The first was M33. Last night was so good I finally could see this naked eye in averted vision. It was exceptionally faint, but I was able to aim my Rigel at the fuzzy patch that I saw and sure enough it was dead center in the finder. So I don't know if it was the transparency last night or my new 15", but this thing was absolutely littered with star forming regions. I've known about NGC 604 for quite some time, which has always been an easy target, but every IC nebula part of M33 listed in Sky Safari Pro was easily visible, and then some. Wonderful spiral structure visible. I also decided to hit NGC 604 with high magnification for the first time, and it has some obvious texture to it at 571x. Would make an interesting big scope target from a dark sky. I think M51 is still my favorite galaxy, but I gained a whole new appreciation for M33 last night. 5/5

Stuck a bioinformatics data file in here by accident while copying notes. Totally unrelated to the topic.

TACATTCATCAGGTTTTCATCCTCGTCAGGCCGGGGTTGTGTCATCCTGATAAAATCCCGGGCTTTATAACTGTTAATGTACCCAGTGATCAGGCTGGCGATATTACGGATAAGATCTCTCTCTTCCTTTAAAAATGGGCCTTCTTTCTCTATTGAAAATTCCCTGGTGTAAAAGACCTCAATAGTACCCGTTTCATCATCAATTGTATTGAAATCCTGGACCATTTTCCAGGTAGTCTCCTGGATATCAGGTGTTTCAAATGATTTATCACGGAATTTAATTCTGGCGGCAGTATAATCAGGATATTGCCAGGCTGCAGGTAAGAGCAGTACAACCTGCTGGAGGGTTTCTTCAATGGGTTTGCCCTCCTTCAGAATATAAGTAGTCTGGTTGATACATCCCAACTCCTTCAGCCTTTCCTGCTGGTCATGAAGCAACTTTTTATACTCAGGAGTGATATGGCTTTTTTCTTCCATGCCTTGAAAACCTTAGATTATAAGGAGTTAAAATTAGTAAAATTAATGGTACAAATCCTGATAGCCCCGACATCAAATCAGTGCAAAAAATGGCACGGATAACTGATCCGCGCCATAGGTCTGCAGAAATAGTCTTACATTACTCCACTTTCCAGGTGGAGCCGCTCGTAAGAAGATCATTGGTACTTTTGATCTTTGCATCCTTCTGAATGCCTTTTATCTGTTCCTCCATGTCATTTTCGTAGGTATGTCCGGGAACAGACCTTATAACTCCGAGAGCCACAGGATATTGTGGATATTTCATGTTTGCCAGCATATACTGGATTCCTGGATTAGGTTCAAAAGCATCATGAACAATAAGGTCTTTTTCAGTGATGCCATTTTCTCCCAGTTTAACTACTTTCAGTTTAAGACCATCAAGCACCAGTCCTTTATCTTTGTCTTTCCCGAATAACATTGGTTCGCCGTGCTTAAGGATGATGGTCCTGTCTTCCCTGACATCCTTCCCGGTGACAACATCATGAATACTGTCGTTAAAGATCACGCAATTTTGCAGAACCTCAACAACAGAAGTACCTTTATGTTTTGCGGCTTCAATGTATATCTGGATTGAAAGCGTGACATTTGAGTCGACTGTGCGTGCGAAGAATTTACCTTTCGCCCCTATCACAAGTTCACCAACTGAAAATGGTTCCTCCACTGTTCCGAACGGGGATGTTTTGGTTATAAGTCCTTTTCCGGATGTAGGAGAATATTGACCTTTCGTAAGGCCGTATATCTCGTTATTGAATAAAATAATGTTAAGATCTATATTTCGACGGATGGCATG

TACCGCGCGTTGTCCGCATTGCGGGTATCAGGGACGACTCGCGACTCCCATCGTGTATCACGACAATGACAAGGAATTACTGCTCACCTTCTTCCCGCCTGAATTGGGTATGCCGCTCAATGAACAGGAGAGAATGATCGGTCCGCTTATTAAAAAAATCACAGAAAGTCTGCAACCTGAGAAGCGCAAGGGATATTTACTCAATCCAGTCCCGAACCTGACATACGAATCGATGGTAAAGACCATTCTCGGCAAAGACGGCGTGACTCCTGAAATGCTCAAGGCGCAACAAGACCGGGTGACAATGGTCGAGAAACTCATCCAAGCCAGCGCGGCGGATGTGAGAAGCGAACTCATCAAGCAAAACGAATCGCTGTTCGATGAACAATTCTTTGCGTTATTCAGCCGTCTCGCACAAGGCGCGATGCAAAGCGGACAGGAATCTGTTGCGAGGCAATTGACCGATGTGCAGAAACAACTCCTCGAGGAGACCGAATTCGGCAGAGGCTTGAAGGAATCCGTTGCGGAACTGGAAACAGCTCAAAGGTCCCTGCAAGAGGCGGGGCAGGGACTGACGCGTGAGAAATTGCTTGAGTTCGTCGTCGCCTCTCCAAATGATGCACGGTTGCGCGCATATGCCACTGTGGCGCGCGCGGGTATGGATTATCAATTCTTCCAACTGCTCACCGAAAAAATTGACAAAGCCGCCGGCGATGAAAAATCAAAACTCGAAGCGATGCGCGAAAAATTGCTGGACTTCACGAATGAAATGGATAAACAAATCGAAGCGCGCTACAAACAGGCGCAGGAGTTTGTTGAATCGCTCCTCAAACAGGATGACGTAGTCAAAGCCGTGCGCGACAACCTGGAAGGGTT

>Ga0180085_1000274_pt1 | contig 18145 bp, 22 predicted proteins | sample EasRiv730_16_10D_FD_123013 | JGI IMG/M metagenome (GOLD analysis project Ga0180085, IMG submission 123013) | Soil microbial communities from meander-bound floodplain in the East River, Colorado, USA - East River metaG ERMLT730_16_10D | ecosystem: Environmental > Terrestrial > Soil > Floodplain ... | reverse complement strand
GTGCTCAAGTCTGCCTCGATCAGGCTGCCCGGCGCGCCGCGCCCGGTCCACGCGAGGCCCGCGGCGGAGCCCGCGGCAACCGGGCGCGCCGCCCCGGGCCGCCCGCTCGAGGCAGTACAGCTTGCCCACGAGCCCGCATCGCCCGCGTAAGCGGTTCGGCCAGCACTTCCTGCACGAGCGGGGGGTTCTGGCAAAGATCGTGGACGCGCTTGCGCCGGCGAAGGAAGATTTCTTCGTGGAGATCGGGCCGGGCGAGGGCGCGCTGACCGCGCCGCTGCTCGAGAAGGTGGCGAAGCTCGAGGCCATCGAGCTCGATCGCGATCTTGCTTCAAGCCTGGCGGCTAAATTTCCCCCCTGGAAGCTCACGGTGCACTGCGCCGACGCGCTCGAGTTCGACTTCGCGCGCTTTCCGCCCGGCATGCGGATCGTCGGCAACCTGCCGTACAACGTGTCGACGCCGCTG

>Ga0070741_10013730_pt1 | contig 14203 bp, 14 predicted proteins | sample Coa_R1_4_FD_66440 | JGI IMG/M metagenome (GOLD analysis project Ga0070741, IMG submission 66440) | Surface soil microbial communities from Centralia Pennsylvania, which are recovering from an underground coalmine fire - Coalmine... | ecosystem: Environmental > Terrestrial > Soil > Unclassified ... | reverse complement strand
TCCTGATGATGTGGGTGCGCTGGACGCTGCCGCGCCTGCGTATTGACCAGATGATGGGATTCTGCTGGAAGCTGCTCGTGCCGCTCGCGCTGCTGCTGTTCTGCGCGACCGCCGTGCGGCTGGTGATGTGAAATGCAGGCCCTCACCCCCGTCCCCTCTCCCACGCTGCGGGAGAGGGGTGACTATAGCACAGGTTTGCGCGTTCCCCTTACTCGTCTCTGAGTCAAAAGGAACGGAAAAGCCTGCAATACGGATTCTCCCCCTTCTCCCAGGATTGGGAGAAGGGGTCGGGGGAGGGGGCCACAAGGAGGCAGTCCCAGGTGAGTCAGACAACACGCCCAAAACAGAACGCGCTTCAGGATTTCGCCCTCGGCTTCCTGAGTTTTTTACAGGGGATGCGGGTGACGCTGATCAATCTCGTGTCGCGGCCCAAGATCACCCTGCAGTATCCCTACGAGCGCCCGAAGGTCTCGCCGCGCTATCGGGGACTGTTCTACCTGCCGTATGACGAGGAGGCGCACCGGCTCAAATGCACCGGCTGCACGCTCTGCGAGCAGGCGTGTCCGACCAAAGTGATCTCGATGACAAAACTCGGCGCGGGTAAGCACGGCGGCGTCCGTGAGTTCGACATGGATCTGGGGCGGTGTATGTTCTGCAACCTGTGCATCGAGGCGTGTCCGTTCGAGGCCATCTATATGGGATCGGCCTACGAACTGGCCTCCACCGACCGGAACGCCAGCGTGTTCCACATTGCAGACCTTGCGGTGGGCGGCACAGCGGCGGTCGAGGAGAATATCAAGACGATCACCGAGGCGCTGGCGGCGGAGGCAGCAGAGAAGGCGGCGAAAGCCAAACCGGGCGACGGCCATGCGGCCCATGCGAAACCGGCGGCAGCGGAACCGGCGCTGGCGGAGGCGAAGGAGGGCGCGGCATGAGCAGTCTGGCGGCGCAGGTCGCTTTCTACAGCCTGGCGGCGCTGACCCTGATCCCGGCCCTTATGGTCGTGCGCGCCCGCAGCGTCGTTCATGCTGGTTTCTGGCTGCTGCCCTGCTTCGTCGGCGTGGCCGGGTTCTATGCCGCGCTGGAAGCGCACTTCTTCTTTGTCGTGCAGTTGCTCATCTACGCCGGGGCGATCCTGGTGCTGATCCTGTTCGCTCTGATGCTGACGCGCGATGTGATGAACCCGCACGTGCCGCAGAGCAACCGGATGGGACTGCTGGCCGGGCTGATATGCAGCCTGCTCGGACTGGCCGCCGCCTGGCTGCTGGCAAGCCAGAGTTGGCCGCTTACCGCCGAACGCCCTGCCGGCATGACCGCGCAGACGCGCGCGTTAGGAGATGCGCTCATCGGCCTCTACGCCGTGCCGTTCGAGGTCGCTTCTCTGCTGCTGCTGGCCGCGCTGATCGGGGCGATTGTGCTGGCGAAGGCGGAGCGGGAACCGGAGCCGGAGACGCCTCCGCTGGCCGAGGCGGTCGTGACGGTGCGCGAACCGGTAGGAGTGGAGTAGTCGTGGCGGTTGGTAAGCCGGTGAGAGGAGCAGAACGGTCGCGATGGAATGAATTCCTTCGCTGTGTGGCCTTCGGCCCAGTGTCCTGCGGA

The next was M76 - the Little Dumbbell nebula. Again, this is an object I've seen many times, but tonight was the first time in the 15". Prior observations showed the obvious dumbbell shape that gave it is name, but tonight I saw something new: the faint bubbles protruding off the broad sides of the nebula. I didn't know those were even there, and at first I thought there was something wrong my vision, but sure enough, they were were there. I couldn't see a definitive shape to them, just a glow extending out from each broad side of the main dumbbell core. The northern most one was the brightest and had a kind of bright streak in it. The southern one was a dim uniform patch. These were visible without an OIII at 100x and 3.78mm exit pupil, and at 137x and 2.78mm exit pupil. Throwing an OIII filter on at 137x helped a tiny bit, but not as much as say, the Helix Nebula. I wonder if a good narrowband filter or perhaps an H-Beta filter might work better for this nebula (or perhaps just a better quality OIII). 4/5

 

Overall a great night.


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#237 Redbetter

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Posted 05 September 2019 - 05:17 PM

A couple on PN's to rate: